There are actually more than 100 different kinds of autoimmune diseases. Autoimmune is underserved and unrecognized despite the fact that they affect 16% of the US population, more than cancer and heart disease combined! It is one of the top ten leading causes of death in women less than 64 years. Yet, autoimmune diseases (including T1 diabetes) receive only $1B in NIH funding per year, unlike cancers, which get 7 times as much funding. Can you believe, it takes on average more than 3.5 years and 5 doctors to get a diagnosis? During this time, 45% of patients were dismissed as hypochondriacs. Once diagnosed, the available drug treatments are usually applied through a lengthy and frustrating process of trial and error.
Having a chronic disease is challenging. Let’s take a moment to learn more as we listen to the lonely voices of autoimmune disease. Watch Video here: http://bit.ly/X41mMv
Advances in the ability to collect, store, move and analyze large data sets have Ignited the growth of new fields collectively called omics Omics information is one of the many types of data sets contributing to big data in biological research. Genomics is what can happen to DNA. The Genes are hardwired and can only be altered by mutations. It is the study of genes, how they are expressed in cells and the role they play in biology The Human Genome Project Epigenomics are environmental influences on the DNA. These influences are exciting because new research shows we can modify our gate. Transcriptomics- what appears to be happening at the RNA level Proteomics is what makes it happen on the protein level, where proteins from mRNA modulate cellular metabolism Metabolomics- all this comes together as cellular metabolism Taken together, comprehensive omics based strategies will give us a systems biology approach to better understanding health and disease.
Coming back to Judy. She has GI symptoms that come and go as well as pelvic and hip pain. After a frustrating experience with many different doctors over several years, she is finally told she has IBD. The cause of her pelvic/hip pain is still not known. You will recall that she has a family history of autoimmune disease. Untangling the difference between innate and adaptive immunity at the molecular level is hard. We need to tease out what provokes autoimmunity, produces clinical disease and then perpetuates chronicity.
Progress in defining the genetics of autoimmunity has been enhanced by large scale genetic studies. Genome wide approaches examine large numbers of cases and has increased our understanding of the genetic risk signature Large scale GWAS studies as well as new tools have improved our understanding of autoimmune disease. But has not given us a complete picture. Our ability to collect omics data is ahead of our capability to give meaning to the data. Hope lies in a better understanding of the epigenomics because Total risk is made up of environmental and genetic contributions. The concept of the environment has expanded from exogenous triggers such as infections and toxins to endogenous triggers harbored in the microbiome. EWAS Epigenomics of Autoimmunity gives us some clues about environmental changes such as that in DNA methylation. We are now beginning to look at some of the results of EWAS studies.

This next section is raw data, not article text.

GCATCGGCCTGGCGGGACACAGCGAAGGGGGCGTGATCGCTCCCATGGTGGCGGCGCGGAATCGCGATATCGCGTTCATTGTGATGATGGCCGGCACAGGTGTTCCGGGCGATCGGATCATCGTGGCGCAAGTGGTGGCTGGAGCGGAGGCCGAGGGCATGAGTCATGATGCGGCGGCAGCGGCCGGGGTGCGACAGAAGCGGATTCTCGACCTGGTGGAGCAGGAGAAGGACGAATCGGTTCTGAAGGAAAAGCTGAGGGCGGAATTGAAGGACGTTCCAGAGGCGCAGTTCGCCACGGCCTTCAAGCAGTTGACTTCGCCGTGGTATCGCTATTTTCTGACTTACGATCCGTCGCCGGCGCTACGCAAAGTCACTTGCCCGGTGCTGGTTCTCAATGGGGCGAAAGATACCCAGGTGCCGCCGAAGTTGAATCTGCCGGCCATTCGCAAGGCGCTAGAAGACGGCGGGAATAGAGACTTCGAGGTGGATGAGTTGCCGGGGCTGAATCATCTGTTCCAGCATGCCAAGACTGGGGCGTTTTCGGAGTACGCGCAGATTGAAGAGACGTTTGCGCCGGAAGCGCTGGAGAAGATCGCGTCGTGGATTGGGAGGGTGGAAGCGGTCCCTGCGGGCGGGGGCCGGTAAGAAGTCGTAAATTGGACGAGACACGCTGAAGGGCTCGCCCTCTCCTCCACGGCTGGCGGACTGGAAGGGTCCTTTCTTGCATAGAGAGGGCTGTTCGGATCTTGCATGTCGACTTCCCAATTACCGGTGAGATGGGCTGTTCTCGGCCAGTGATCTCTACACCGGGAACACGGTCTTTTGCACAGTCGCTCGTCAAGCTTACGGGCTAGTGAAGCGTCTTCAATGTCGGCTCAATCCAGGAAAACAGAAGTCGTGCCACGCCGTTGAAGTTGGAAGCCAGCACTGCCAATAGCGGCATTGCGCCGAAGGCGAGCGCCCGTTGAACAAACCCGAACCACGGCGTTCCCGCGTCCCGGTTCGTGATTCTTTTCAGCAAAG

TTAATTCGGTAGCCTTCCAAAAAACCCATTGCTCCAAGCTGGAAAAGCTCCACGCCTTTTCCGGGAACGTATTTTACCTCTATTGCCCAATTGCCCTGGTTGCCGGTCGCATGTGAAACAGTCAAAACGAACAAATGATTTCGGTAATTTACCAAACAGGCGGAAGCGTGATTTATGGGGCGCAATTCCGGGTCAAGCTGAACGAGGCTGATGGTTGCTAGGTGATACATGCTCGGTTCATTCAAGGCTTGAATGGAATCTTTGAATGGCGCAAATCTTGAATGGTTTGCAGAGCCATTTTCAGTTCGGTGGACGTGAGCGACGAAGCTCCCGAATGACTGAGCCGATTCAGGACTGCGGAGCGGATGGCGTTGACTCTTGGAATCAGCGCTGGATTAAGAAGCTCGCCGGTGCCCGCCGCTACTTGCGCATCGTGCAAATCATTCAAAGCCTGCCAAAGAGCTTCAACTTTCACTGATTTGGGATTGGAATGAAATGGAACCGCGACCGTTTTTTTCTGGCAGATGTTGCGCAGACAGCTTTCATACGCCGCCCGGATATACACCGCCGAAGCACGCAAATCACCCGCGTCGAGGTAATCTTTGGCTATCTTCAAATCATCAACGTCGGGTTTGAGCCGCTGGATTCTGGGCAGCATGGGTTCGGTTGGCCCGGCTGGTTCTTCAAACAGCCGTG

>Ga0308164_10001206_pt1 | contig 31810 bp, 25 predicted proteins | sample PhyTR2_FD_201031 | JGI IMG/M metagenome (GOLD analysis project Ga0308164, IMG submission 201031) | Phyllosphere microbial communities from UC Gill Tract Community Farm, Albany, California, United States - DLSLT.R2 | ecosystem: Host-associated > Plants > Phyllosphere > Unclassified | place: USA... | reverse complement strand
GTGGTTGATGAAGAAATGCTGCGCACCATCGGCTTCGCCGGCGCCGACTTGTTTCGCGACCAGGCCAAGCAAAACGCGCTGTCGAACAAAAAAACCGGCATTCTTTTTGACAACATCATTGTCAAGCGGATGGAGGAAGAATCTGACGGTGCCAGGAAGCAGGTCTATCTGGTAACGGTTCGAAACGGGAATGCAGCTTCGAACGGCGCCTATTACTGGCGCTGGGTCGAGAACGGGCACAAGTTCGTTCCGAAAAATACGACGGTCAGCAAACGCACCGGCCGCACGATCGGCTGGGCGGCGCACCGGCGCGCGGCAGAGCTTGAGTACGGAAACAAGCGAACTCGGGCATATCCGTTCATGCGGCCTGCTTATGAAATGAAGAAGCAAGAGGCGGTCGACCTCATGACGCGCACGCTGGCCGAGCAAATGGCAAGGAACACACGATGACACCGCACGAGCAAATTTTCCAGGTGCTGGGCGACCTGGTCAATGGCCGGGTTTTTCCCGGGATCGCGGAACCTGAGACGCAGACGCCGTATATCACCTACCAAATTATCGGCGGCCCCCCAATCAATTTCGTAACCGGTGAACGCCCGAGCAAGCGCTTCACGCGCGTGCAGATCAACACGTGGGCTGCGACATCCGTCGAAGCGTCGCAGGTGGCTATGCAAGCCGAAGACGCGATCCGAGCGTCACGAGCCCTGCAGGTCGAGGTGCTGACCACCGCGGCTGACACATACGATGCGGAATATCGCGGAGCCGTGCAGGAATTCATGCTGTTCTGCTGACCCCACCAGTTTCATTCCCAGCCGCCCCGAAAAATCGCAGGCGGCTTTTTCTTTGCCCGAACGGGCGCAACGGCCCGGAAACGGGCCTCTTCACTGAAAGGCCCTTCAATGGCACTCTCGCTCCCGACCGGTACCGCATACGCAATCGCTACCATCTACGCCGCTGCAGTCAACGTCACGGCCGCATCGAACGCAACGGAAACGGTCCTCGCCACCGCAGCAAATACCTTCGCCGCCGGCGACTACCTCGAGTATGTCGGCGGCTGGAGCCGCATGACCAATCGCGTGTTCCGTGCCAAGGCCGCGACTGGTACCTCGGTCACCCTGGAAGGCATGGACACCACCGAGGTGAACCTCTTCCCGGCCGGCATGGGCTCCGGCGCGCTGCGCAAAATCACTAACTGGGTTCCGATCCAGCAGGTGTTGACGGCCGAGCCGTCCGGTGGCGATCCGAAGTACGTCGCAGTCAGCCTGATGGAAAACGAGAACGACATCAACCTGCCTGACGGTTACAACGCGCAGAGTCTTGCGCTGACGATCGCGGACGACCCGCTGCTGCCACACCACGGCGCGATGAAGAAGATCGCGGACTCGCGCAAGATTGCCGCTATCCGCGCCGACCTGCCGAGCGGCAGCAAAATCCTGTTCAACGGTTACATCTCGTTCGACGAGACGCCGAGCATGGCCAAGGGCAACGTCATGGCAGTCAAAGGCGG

Judy wonders how do environmental triggers work for her? The news has had lots about food. It seems like everyday there is a new diet recommendation. What is good versus what is not? Most recently, it was hotdogs and processed meats, while at other times it has been coffee. Judy finds out about the work of Larry Smarr. He did 3 levels of monitoring. First is macro monitoring of nutrients, food, exercise, sleep and stress. At the next level is systems biology that looks at proteins and metabolic products from blood, saliva and stool test. Third is measuring the microbiome, metagenome and its proteins, and metabolomics products via stool tests. Noteworthy, he was able to identify a latency period. Using these approaches He has published a time series biomarker analysis and looks curiously at his explanation of a time when his data showed early signs of disease but he did not know much about it. She then does some scientific research and finds several journal article describing the timeline for autoimmunity which includes a time when there may be opportunities to modify her triggers and prevent her health from getting worse. Judy wonders why none of her doctors have talked about pre-autoimmune prevention or a latency period?
What should Judy do about her other problems? Her Because Judy also has the genetics for osteoporosis along with her current hip pain, she wonders how can apply this proactive approach to her posture. She is aware of the importance of posture based upon some of the latest articles claiming that sitting is the new smoking, but that does not tell her how to address her skeletal issues. Without much guidance, Judy is left with experimentation.
So, our genes are not our destiny. Each of us is unique. We need to own and appreciate our uniqueness as part of the DIY movement. Each of us can be a maker- a maker of our own health and wellness destiny. Big data is the foundation that spurs progress in omics creation and growth in microbiome research Use of omics gives us new insights into systems biology, which could enable better biomarkers for complex diseases such as autoimmune disease. With new and improved biomarkers we will be on step closer to personalized medicine. In the meanwhile, it is up to each of us to be curious experimenters, following those in QS and others like Larry Smarr. In autoimmune disease it is important to look at your genetics as an opportunity to tweak your lifestyle in a way to make your genetics works for you. and not against
Our Genes Are Not Our Destiny: How Data Drives Personalized Prevention
FOOD AS MEDICINE
Our Genes Are Not Our
Bonnie Feldman, DDS, MBA
Business Development for Digital Health